Measles epidemic claims 1,145 lives in the Democratic Republic of Congo

According to the United Nation's Humanitarian Affairs mission in Kinshasa, a measles epidemic has killed 1,145 children in the Democratic Republic of Congo since January.
The epidemic, which has affected 115,600 children in the country between January and June, has prompted the vaccination of 3.1 million children across five provinces, AFP reports.
The campaign began on May 10 after the NGO Doctors without Borders cited a "lack of reactivity" of organizations like the World Health Organization to what it termed an "uncontrollable" epidemic. According to the U.N. Office for the Coordination of Humanitarian Affairs, the vaccination is continuing in two provinces.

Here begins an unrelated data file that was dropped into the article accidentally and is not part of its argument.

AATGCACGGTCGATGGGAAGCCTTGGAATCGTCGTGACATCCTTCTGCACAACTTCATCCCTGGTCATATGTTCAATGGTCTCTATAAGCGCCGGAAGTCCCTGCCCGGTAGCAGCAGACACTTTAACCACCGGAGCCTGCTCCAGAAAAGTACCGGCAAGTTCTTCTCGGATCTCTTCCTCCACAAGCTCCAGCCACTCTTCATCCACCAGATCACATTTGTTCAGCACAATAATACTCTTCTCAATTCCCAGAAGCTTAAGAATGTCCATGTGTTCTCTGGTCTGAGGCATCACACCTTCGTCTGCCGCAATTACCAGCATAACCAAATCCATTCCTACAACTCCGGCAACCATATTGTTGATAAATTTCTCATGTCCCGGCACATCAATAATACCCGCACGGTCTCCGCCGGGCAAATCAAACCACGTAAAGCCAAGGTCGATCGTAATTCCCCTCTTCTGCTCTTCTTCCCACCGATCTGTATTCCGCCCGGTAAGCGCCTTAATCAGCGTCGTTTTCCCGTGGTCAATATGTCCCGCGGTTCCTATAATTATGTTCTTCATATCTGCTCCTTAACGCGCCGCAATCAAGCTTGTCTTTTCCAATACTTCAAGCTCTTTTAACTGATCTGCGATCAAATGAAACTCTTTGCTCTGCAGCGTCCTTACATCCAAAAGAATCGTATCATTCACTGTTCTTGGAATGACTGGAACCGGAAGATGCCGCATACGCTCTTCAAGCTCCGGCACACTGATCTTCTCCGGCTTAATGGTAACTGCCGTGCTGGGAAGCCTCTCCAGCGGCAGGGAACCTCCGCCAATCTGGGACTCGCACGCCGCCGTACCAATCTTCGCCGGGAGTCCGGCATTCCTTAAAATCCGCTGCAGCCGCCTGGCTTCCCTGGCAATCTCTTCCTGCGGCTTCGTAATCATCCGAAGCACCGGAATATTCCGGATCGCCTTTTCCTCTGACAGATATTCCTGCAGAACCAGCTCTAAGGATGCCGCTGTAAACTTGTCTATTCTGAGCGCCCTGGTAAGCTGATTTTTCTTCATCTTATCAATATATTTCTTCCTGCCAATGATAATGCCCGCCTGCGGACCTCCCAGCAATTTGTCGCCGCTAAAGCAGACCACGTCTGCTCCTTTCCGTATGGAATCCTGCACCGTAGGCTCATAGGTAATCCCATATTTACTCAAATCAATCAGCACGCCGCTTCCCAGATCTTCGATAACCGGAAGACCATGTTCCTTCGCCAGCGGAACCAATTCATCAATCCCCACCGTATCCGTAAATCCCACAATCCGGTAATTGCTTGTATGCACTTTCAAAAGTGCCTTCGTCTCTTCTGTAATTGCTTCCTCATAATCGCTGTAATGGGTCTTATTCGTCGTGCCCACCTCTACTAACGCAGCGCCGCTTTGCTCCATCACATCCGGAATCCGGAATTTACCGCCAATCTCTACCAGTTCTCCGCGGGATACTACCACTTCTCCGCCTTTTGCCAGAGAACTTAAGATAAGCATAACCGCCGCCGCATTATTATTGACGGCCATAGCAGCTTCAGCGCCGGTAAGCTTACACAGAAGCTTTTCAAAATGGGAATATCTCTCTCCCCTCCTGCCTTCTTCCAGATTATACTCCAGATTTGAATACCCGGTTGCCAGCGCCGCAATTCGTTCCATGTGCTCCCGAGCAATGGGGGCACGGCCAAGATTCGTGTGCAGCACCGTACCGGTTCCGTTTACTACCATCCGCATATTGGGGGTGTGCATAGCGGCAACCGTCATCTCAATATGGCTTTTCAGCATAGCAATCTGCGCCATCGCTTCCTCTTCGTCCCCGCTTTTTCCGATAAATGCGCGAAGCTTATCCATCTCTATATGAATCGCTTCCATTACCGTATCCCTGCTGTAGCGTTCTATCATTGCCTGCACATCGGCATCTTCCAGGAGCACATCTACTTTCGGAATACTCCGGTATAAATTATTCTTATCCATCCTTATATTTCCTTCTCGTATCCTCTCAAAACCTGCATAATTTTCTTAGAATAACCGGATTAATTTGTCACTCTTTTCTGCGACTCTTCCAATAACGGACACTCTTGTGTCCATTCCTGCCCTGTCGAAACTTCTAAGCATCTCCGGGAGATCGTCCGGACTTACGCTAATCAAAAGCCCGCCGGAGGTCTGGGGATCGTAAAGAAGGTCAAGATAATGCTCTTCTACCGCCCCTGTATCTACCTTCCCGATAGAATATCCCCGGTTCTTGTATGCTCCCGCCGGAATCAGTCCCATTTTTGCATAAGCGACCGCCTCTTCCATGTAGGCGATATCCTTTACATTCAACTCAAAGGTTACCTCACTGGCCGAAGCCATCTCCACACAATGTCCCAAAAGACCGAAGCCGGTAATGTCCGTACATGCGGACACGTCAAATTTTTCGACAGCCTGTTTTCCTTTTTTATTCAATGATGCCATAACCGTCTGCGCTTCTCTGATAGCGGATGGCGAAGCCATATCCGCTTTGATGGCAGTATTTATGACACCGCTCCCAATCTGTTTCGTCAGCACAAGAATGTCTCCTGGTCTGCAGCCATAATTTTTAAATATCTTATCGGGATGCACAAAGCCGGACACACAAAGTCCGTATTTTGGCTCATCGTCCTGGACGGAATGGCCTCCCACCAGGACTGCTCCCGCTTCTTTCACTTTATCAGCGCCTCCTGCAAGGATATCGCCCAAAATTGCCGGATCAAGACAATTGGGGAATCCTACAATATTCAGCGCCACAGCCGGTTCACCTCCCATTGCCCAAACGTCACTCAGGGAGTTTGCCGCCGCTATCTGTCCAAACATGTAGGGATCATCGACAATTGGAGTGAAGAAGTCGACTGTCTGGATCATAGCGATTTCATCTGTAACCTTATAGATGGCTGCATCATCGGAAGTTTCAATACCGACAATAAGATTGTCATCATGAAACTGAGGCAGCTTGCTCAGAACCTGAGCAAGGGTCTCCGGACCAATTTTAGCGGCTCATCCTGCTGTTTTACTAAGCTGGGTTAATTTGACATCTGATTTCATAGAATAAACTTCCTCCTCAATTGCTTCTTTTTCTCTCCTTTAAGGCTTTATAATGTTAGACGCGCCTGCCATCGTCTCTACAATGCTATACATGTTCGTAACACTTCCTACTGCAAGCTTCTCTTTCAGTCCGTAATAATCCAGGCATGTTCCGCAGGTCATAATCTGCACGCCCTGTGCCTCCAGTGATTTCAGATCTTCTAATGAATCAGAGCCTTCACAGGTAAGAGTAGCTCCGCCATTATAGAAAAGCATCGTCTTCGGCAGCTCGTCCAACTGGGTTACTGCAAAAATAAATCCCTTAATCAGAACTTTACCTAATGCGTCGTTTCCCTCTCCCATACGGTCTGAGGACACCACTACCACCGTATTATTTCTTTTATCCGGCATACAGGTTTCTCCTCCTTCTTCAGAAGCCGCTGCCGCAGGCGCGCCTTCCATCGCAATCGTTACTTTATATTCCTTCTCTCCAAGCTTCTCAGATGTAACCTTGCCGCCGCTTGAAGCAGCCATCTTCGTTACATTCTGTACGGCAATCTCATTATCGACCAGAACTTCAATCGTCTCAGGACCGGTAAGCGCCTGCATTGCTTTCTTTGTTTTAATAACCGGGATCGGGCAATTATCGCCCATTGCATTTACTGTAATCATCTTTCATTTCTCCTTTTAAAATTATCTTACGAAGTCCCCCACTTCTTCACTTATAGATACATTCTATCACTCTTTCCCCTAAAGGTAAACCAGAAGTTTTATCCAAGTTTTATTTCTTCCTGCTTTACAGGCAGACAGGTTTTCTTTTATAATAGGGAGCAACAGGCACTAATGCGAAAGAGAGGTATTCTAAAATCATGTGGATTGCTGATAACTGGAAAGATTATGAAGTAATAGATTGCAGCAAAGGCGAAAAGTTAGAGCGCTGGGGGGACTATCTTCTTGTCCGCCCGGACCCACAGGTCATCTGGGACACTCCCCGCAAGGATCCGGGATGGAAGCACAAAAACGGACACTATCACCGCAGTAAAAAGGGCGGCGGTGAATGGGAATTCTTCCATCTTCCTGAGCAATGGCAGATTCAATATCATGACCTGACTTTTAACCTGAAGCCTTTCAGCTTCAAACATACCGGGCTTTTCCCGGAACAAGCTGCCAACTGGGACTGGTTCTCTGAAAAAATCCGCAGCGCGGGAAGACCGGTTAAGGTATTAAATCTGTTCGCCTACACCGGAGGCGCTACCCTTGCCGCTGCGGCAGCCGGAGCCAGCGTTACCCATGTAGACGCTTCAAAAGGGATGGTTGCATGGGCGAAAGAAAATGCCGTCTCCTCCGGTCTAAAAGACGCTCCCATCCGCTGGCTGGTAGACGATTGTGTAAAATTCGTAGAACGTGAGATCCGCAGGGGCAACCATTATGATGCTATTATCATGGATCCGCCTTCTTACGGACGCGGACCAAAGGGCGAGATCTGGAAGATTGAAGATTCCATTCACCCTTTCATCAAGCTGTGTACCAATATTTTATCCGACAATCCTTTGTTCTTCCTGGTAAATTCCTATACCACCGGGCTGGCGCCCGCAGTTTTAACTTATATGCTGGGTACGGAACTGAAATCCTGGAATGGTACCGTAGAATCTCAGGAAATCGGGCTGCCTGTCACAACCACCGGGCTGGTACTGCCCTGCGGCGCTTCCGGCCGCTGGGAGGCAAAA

In 2010, 5,407 cases of measles were reported in the Democratic Republic of Congo, leading to 82 deaths, which was up from 899 cases and 26 deaths the year before.
Measles is an extremely contagious disease and can cause severe diarrhea, pneumonia and, in some cases, blindness and death. Despite a safe vaccine being available, measles is one of the leading causes of death among young children globally.
The Democratic Republic of Congo is also battling cholera and polio epidemics that have claimed the lives of 250 people since March. The country has one of the world's highest child mortality rates – 148 out of every 1,000 live births.
The WHO responded to the criticism of OCHA by calling for a dialogue.
"If you have criticism, the best thing is to open dialogue to see what is not going well," Ayigan Kossi, the WHO's Kinshasa director, said, according to AFP.